German Chancellor Angela Merkel wants more research into nuclear fusion. So far, efforts to generate clean nuclear power using a process that would leave no toxic radioactive waste have proved elusive.
Merkel said investment in fusion research was worthwhile
German Chancellor Angela Merkel called for nuclear fusion to be explored as a solution to the world's energy needs.
Merkel said ploughing money into developing the energy form, which it is believed would produce no toxic radioactive waste, would be a good investment.
"Nuclear fusion would be a form of energy that could provide an infinite amount of energy for us," said Merkel in her weekly video message on Saturday.
Joining, not splitting
Current nuclear energy production uses a process known as fission, which exploits the energy released when heavy atoms are split into smaller ones. Nuclear fusion, the energy source of the sun and other stars, involves joining together smaller atoms that release energy when they are fused.
"We want to bring the type of energy that the sun produces to earth," said Merkel, a former physicist. On Monday, the chancellor will visit the Max Planck Institute for Plasma Physics in Greifswald where fusion research is being conducted.
The chancellor will visit German researchers investigating the energy source
A good opportunity
Despite this, Merkel said a replacement for diminishing fossil fuel supplies was needed. She said the search for viable fusion was "worth investing in" and would need international cooperation.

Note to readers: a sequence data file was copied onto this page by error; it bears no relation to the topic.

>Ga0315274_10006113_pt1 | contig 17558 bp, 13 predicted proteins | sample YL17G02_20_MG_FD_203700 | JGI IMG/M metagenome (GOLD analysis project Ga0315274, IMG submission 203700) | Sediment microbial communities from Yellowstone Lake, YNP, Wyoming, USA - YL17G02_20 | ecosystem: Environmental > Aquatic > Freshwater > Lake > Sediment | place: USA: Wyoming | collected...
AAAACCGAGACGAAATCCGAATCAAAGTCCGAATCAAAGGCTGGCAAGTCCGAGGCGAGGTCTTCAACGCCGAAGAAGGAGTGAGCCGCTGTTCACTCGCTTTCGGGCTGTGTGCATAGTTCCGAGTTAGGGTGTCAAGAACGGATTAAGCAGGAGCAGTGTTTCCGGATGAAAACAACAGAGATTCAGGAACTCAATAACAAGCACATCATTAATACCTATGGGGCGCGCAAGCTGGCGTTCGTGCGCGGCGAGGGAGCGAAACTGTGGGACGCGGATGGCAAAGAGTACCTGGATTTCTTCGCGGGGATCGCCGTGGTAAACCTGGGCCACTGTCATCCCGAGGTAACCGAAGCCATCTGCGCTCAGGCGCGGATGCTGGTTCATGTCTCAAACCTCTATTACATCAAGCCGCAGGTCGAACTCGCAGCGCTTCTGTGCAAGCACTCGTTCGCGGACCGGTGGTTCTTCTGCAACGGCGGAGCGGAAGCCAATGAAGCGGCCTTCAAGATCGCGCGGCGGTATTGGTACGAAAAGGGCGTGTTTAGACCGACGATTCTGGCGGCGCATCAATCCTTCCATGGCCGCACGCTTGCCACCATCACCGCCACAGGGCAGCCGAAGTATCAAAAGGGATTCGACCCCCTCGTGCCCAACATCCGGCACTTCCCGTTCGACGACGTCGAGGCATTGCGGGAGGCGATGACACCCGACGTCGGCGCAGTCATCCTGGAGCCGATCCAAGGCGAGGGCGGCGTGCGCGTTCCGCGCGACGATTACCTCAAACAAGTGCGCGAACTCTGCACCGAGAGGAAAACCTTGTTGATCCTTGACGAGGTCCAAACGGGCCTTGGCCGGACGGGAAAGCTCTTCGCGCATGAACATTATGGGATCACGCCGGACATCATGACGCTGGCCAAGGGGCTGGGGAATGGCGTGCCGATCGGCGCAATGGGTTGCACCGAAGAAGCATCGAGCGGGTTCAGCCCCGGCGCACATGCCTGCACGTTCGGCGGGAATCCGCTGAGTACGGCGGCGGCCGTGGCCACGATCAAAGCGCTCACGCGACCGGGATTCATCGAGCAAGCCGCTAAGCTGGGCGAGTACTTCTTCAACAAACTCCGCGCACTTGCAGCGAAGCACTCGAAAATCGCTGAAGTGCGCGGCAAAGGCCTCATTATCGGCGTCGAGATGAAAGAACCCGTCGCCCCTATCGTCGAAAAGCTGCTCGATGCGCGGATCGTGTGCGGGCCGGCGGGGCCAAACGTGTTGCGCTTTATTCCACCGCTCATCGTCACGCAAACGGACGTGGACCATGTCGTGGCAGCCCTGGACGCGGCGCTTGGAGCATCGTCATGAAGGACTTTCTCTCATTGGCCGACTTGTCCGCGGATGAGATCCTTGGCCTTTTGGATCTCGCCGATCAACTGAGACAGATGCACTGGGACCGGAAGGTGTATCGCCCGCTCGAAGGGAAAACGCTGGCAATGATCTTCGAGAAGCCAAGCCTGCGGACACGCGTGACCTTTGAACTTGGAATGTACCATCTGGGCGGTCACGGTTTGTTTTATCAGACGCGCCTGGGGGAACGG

The chancellor added that scientific and technological research should be an economic priority as Germany recovers from recession.
"Without research, without investment in the future, we will not be able to maintain our prosperity," she said.
Editor: Andreas Illmer
Germany have advanced to the final of the Fed Cup for the first time in more than two decades. The German women are to face either the Czech Republic or Italy in the final to be played in the autumn.
The EU is one of the largest donors of development aid, but these policies have not played much of a role in the European election campaign. Economic interests, meanwhile, are jeopardizing its effectiveness.
Ukraine has accused Moscow of interfering in restive eastern cities in a bid to restore the Soviet Union. The warning was echoed by Ukrainian religious leaders who traded accusations with their Russian counterparts.